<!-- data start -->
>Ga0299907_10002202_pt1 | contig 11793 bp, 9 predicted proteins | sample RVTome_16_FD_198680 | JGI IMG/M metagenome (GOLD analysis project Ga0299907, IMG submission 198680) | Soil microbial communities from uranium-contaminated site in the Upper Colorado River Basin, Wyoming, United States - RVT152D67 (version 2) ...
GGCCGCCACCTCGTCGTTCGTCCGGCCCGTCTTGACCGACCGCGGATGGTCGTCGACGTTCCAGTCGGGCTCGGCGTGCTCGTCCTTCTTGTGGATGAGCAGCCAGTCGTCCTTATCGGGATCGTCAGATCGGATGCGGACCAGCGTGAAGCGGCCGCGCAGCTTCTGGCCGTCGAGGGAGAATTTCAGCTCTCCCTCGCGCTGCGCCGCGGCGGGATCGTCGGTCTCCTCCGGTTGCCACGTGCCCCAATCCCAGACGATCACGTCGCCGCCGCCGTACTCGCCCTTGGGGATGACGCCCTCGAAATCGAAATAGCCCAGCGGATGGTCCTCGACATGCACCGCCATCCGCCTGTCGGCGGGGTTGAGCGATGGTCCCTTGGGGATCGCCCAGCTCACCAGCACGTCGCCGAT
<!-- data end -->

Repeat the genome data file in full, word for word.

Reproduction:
>Ga0299907_10002202_pt1 | contig 11793 bp, 9 predicted proteins | sample RVTome_16_FD_198680 | JGI IMG/M metagenome (GOLD analysis project Ga0299907, IMG submission 198680) | Soil microbial communities from uranium-contaminated site in the Upper Colorado River Basin, Wyoming, United States - RVT152D67 (version 2) ...
GGCCGCCACCTCGTCGTTCGTCCGGCCCGTCTTGACCGACCGCGGATGGTCGTCGACGTTCCAGTCGGGCTCGGCGTGCTCGTCCTTCTTGTGGATGAGCAGCCAGTCGTCCTTATCGGGATCGTCAGATCGGATGCGGACCAGCGTGAAGCGGCCGCGCAGCTTCTGGCCGTCGAGGGAGAATTTCAGCTCTCCCTCGCGCTGCGCCGCGGCGGGATCGTCGGTCTCCTCCGGTTGCCACGTGCCCCAATCCCAGACGATCACGTCGCCGCCGCCGTACTCGCCCTTGGGGATGACGCCCTCGAAATCGAAATAGCCCAGCGGATGGTCCTCGACATGCACCGCCATCCGCCTGTCGGCGGGGTTGAGCGATGGTCCCTTGGGGATCGCCCAGCTCACCAGCACGTCGCCGAT